Colon cancer is usually observed in one of three specific patterns: sporadic, inherited, or familial. Sporadic disease, with no familial or inherited predisposition, accounts for approximately 70% of CRC in the population. Sporadic colon cancer is common in persons older than 50 years of age, probably as a result of dietary and environmental factors as well as normal aging. Fewer than 10% of patients have an inherited predisposition to colon cancer. The inherited syndromes include those in which colonic polyps are a major manifestation of disease and those in which they are not. The polyposis syndromes are subdivided into familial adenomatous polyposis (FAP) and the hamartomatous polyposis syndromes. The nonpolyposis predominant syndromes include hereditary nonpolyposis CRC (HNPCC) (Lynch syndrome I) and the cancer family syndrome (Lynch syndrome II). Although uncommon, these syndromes provide insight into the biology of all types of CRC. The third and least understood pattern of colon cancer development is known as familial colon cancer. In affected families, colon cancer develops too frequently to be considered sporadic colon cancer but not in a pattern consistent with an inherited syndrome. Up to 25% of all cases of colon cancer may fall into this category.


No one knows the exact causes of colorectal cancer. Doctors often cannot explain why one person develops this disease and another does not. However, it is clear that colorectal cancer is not contagious. No one can catch this disease from another person. Research has shown that people with certain risk factors are more likely than others to develop colorectal cancer. A risk factor is something that may increase the chance of developing a disease. The most important of these are the age, diet, obesity, diabetes & smoking, personal cancer history, alcohol consumption, large intestinal polyps, family history of colon cancer, race and ethnic background, genetic or family predisposition.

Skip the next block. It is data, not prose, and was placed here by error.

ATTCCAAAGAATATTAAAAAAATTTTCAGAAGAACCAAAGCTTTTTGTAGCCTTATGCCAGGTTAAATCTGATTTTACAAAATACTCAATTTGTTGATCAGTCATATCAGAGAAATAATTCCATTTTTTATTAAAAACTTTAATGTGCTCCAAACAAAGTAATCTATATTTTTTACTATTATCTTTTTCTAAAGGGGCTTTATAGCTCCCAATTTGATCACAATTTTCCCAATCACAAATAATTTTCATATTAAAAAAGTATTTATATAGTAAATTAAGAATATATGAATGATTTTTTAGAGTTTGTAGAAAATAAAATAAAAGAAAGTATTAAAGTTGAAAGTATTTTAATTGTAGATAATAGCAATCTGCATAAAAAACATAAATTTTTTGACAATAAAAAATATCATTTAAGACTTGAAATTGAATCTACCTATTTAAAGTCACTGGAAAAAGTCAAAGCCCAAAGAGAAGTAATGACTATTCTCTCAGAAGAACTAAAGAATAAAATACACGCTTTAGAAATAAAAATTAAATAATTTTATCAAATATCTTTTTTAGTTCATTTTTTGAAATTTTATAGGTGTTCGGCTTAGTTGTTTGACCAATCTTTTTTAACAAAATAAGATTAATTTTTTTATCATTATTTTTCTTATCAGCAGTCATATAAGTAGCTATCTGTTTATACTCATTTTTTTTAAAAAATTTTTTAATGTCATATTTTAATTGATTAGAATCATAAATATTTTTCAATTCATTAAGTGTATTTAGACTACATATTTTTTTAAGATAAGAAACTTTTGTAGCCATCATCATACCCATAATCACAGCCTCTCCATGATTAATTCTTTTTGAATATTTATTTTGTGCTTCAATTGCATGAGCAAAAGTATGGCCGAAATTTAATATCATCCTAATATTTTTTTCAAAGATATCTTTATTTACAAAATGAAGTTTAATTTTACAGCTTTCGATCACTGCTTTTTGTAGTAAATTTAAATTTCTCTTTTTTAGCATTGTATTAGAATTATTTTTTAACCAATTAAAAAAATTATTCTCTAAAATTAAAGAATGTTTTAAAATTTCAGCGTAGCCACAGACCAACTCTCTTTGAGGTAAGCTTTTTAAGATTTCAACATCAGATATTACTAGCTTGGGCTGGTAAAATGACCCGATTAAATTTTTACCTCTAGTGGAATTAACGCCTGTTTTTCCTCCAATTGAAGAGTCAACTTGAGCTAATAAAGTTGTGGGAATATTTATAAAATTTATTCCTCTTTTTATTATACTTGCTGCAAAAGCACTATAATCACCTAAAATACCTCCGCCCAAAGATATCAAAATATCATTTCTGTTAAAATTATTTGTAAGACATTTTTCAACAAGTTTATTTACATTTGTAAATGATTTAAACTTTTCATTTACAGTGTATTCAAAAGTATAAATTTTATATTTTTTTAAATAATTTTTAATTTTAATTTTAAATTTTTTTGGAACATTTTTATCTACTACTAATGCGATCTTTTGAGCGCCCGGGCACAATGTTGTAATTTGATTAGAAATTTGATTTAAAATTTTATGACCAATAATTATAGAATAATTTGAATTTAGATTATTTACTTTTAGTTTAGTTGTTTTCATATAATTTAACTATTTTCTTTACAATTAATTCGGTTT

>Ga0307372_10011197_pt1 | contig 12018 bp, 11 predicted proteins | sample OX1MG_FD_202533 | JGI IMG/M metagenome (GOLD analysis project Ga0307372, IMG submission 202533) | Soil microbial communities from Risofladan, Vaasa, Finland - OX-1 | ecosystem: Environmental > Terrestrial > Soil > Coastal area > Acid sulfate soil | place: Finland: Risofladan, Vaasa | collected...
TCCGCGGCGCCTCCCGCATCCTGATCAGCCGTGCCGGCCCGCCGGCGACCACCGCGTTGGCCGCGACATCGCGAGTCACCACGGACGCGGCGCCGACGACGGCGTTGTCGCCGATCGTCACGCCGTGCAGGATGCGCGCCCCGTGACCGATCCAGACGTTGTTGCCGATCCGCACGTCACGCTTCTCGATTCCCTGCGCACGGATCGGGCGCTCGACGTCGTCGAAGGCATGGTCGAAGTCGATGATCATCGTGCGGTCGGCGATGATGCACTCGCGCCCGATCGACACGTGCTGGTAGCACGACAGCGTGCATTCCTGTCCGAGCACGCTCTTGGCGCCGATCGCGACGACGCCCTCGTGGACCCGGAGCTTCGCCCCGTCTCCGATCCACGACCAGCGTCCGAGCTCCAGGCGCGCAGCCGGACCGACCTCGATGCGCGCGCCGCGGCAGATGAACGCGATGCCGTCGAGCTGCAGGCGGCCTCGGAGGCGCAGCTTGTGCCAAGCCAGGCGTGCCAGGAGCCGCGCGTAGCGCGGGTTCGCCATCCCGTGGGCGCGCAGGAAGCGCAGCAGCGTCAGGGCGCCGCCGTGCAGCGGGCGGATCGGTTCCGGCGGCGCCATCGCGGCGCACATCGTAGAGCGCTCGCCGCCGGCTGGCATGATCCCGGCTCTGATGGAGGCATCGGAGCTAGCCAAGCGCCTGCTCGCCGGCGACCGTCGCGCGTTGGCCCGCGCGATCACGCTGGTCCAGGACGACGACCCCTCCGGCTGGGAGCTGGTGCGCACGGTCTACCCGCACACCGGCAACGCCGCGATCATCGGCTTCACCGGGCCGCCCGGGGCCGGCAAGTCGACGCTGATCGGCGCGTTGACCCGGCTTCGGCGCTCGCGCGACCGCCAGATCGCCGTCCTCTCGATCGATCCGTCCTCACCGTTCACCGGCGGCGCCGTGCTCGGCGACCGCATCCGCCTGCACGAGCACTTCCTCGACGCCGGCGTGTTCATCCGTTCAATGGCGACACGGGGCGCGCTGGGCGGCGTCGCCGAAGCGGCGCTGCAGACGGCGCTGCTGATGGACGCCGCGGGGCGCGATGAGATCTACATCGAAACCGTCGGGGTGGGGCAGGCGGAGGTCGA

• Colorectal cancer is more likely to occur as people get older. More than 90 percent of people with this disease are diagnosed after age 50.
• Studies suggest that diets high in fat (especially animal fat) and low in calcium, folate, and fiber may increase the risk of colorectal cancer.
• Also, some studies suggest that people who eat adiet very low in fruits and vegetables may have a higher risk of colorectal cancer.
• A person who smokes cigarettes may be at increased risk of developing polyps and colorectal cancer.
• A person who has already had colorectal cancer may develop colorectal cancer a second time.

Two kinds of observations indicate a genetic contribution to CRC risk: a) increased incidence of CRC among persons with a family history of CRC; and b) families in which multiple family members are affected with CRC, the pattern indicates an autosomal dominant inheritance of cancer susceptibility. The molecular basis of CRC is multifactorial, and is likely to involve the actions of genes at multiple levels along the multistage carcinogenesis process. Examples of genes involved in pathogenesis of CRC include p53, Transforming Growth Factor (TGF)-β, SMADs, K-RAS, p16, p14, APC, β-catenin, E-cadherin, MLH1, MSH2, MSH6, PMS2, AXIN, STK11, and PTEN.


Colorectal tumors present with a broad spectrum of neoplasms, ranging from benign growths to invasive cancer, and are predominantly epithelial-derived tumors (i.e., adenomas or adenocarcinomas). Pathologists have classified the lesions into three groups: nonneoplastic polyps, neoplastic polyps (adenomatous polyps, adenomas), and cancers. More than 95% of CRCs are carcinomas and among them 95% are adenocarcinomas. While there is no direct proof that most CRCs arise from adenomas, adenocarcinomas are generally considered to arise from adenomas based upon these two important observations: a) benign and malignant tissue occur within colorectal tumors; and b) when patients with adenomas were followed for 20 years, the risk of cancer at the site of the adenoma was 25%, a rate much higher than that expected in the normal population.


A common symptom of colorectal cancer is a change in bowel habits. Symptoms include:
• Having diarrhea or constipation
• Feeling that your bowel does not empty completely
• Finding blood (either bright red or very dark) in your stool
• Finding your stools are narrower than usual
• Frequently having gas pains or cramps, or feeling full or bloated
• Losing weight with no known reason
• Feeling very tired all the time
• Having nausea or vomiting